By Kendra Sitton
COVID-19’s disruption of art industries has required many organizations to collaborate anew, retool productions and find creative solutions to stay afloat. In the case of the Women’s Film Festival San Diego, the solution was to fold into the region’s premiere film festival after struggling with the switch to virtual.
Now, the San Diego International Film Festival (SDIFF) returns to an in-person event with a brand new Women’s Series sponsored by the Women’s Museum of California – which previously hosted the Women’s Film Fest. This year’s combined hybrid event, includes in-person events at Westfield UTC, Balboa Park’s Museum of Photographic Arts, and the Conrad Prebys Performing Arts Center as well as digital screenings of movies from Wednesday, Oct. 19 to Sunday, Oct. 23, 2022.
The 40-year-old Women’s Museum hosted its 8th annual, and last, film fest in 2021.
“When we got into the pandemic and had to pivot away from an in-person film festival to a virtual film festival, we realized that we didn’t have the infrastructure to move into this new line of business very well,” explained Felicia Shaw, Executive Director of the Women’s Museum of CA. “We recognized that there was already another organization in town with San Diego International Film Festival that was screening women’s film and we said, ‘What are we doing here? Why are we working at cross purposes?’”
The museum leadership reached out to Tonya Mantooth, CEO and Artistic Director of SDIFF to discuss bringing their audiences together. Mantooth and Shaw realized combining their efforts to highlight woman filmmakers under one roof could lead to new opportunities. They both wanted to urge audiences to support female filmmakers and the need for investment dollars to get more films on screen.
“It’s better to come together and leverage all of our contacts in order to accomplish this goal,” Mantooth said. “I’m so excited to not only kick this off this year but to continue growing over time.”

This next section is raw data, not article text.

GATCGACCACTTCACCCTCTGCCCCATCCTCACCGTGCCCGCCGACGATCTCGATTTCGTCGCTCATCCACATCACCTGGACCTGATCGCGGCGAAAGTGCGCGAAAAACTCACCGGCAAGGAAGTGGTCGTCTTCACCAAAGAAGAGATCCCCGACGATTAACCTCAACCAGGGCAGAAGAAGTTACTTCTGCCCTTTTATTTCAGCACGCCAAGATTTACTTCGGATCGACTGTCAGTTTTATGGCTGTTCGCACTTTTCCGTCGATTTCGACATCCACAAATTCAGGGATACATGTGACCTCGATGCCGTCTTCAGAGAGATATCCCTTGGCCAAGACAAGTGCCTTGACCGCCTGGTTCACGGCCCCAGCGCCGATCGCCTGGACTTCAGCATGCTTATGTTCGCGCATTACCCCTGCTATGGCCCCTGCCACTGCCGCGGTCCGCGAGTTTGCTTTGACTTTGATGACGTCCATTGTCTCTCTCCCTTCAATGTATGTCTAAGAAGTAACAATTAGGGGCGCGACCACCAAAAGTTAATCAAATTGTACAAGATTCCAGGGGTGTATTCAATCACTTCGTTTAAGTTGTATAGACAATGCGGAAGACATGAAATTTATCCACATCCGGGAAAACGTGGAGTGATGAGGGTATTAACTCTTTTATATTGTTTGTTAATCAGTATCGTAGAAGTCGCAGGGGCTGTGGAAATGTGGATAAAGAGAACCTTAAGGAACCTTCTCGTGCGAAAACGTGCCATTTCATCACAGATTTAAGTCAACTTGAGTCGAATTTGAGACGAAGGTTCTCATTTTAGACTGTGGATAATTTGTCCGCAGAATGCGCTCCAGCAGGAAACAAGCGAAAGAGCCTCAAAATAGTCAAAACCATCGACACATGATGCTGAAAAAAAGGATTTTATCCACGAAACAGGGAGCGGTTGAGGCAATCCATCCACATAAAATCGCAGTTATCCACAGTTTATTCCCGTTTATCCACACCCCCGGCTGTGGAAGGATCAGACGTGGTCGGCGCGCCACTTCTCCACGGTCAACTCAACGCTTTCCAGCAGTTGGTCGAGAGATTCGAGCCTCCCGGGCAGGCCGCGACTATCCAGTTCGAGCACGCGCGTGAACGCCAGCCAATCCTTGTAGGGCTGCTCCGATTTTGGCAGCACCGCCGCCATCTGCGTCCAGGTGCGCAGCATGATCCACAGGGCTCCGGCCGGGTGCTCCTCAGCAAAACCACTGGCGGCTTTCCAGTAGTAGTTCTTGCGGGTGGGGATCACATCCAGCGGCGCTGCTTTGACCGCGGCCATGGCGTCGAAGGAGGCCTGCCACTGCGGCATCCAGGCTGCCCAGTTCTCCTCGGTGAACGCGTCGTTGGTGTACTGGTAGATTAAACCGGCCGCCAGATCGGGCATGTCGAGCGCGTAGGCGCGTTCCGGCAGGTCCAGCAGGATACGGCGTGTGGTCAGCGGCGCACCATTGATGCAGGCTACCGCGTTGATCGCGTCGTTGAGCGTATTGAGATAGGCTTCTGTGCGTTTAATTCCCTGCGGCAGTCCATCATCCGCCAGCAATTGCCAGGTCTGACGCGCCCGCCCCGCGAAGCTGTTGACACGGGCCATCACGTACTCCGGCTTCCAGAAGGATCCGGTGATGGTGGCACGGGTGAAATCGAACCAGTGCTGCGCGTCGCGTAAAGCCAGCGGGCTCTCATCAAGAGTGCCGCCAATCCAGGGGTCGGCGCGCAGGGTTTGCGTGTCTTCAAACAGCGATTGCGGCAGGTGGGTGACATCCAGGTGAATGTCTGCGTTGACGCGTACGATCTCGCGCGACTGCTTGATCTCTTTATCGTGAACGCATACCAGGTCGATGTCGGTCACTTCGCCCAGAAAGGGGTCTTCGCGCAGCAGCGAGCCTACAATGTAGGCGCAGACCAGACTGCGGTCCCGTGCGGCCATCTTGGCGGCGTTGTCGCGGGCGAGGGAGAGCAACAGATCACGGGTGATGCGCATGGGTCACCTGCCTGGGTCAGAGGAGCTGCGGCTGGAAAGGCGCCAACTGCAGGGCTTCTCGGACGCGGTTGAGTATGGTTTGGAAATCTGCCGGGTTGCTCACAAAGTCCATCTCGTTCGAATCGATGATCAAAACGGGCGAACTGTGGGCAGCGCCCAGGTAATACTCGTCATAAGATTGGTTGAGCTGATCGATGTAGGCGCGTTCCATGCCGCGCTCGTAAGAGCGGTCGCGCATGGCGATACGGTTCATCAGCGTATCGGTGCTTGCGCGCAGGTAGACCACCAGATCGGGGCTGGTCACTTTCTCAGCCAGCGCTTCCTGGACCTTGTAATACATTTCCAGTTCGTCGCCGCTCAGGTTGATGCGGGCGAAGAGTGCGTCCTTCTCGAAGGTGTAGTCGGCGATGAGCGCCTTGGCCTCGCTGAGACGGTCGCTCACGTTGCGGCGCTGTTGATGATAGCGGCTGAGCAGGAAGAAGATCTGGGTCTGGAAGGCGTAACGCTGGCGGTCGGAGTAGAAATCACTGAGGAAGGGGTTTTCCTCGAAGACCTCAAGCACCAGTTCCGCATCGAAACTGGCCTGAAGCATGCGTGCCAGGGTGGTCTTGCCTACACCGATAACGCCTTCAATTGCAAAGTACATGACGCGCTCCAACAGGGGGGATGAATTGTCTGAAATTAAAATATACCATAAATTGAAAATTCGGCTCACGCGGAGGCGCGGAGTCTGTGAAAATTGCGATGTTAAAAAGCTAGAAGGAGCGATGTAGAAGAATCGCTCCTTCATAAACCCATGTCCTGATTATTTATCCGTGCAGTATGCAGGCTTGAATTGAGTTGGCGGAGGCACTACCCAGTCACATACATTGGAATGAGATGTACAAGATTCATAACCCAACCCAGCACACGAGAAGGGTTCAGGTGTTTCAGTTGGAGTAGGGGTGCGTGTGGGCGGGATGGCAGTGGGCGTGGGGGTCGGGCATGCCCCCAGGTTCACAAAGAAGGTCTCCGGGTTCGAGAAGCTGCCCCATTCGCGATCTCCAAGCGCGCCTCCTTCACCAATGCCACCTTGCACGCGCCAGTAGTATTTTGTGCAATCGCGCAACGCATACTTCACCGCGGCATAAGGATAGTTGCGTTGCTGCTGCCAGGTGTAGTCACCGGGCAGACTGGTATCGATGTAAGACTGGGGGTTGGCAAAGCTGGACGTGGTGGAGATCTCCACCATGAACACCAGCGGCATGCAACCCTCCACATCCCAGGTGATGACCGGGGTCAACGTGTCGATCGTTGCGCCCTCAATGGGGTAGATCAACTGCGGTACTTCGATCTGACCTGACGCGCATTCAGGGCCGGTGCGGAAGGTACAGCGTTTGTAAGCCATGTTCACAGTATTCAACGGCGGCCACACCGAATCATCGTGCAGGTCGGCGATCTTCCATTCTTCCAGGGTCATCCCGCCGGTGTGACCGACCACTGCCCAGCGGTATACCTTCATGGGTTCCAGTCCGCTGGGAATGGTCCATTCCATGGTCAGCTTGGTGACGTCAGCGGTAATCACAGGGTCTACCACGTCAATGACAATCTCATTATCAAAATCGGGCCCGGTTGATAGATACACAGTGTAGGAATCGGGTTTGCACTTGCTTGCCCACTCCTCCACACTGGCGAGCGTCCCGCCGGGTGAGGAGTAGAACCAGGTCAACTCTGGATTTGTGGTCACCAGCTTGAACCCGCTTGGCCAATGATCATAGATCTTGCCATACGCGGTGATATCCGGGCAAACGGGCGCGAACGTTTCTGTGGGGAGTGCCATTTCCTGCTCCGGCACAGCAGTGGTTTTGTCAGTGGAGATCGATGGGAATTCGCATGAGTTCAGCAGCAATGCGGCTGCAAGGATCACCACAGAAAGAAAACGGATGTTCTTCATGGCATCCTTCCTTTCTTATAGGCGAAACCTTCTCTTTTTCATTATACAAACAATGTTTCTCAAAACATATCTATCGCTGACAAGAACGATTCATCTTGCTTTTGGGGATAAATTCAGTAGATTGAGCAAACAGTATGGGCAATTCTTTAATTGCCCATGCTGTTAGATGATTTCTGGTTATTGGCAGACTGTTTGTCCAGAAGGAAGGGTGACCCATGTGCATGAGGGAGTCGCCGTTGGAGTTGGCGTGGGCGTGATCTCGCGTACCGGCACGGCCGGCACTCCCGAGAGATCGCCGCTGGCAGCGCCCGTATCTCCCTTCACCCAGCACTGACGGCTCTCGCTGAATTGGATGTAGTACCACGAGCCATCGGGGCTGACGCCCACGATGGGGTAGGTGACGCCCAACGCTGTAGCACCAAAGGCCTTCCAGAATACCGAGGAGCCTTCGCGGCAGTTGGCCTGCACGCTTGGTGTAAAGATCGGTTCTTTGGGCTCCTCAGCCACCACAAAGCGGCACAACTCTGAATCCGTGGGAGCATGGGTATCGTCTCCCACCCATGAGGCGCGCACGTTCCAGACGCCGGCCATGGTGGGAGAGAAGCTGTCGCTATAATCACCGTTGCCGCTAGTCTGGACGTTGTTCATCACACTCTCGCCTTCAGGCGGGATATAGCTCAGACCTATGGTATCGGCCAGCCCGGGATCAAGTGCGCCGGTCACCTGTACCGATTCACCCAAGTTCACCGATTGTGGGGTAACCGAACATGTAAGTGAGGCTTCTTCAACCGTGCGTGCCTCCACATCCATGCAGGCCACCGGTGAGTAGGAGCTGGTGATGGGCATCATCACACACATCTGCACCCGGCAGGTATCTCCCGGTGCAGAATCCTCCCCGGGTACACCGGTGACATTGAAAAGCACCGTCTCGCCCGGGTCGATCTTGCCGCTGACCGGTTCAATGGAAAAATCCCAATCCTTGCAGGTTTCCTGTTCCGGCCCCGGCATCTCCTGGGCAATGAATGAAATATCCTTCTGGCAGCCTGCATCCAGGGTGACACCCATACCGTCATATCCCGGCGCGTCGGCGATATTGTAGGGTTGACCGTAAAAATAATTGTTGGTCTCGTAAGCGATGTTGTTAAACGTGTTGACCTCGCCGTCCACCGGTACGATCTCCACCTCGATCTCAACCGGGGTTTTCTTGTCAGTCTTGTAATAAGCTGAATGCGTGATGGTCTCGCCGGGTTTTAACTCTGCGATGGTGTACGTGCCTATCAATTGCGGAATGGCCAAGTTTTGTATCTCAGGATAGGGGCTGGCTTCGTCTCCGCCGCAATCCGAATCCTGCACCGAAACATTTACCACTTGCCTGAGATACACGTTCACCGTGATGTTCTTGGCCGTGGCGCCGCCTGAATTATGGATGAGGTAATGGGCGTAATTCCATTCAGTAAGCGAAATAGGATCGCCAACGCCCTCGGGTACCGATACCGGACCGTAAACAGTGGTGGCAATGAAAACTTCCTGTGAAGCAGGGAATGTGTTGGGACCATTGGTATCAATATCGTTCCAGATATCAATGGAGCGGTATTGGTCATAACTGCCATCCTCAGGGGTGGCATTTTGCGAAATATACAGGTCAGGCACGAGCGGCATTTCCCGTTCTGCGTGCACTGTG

As to turning this abstract idea into a reality, the film fest opened up submissions to any films that had at least two of the three major roles – director, producer, writer – needed to be women. Not wanting to limit creativity, the storyline of the film did not need to be female-centric.
After a selection process, the slate of the Women’s Series has six feature films and four documentaries. The film festival circuit is an important way for women filmmakers to get feedback on their work, find devoted audiences, and secure future funding.
While Mantooth noted that this is currently the best time in history to be a female filmmaker, there are still concerning gender parity disparities. She noted that this is especially apparent in short films.
“A man has an easier time getting funded,” she said. That funding also means short films from men will largely have higher production value than those from women, which can give the filmmaker more experience ahead of securing larger projects. “[Men] can exercise the process in a way that the abundance of females don’t.”
The documentaries and fiction features that make up the Women’s Series often focus on social issues. The festival is promoting three films in particular, the first being “The Rebellious Life of Mrs. Rosa Parks,” which is based on the bestselling book by Jeanne Theoharis and produced by journalist Soledad O-Brien. The documentary focused on her lifetime of civil rights organizing and activism before and after the Montgomery Bus Boycott – which was intentionally obscured during her trial for remaining seated on a segregated bus so she would not be painted as a radical communist while being used as a test case to challenge Jim Crow laws.
The second film Mantooth and Shaw are highlighting, “With This Breath I Fly,” is also a documentary, this one focusing on the complicity of the European Union in supporting Afghanistan’s justice system during the international occupation of the country. Two women speak out about being imprisoned for ‘moral crimes’ after being raped and suffering violent domestic abuse as well as the EU’s efforts to censor their voices.
The most promoted film of the entire festival is director Alison Jayne Wilson’s debut film “Exit – A Journey Out of the Heart of Human Trafficking,” a documentary about how three women in extreme poverty are tricked into moving to Spain for a job and instead being exploited in the sex industry. For these three women, trying to leave comes with extreme difficulties and not all of them will make it.
The festival aims to raise awareness about human trafficking during this year’s event, especially as San Diego is a hotspot for sex trafficking. Dr. Brook Parker-Bello, an activist against human trafficking, will receive the Humanitarian Award at the Night of the Stars Tribute on Thursday, Oct. 20.
The new Women’s Series will be interspersed throughout the weekend’s film fest with a special award at the end of the event.
SDIFF offers a variety of ticket types at different price points. For more information and to purchase tickets, visit sdfilmfest.com.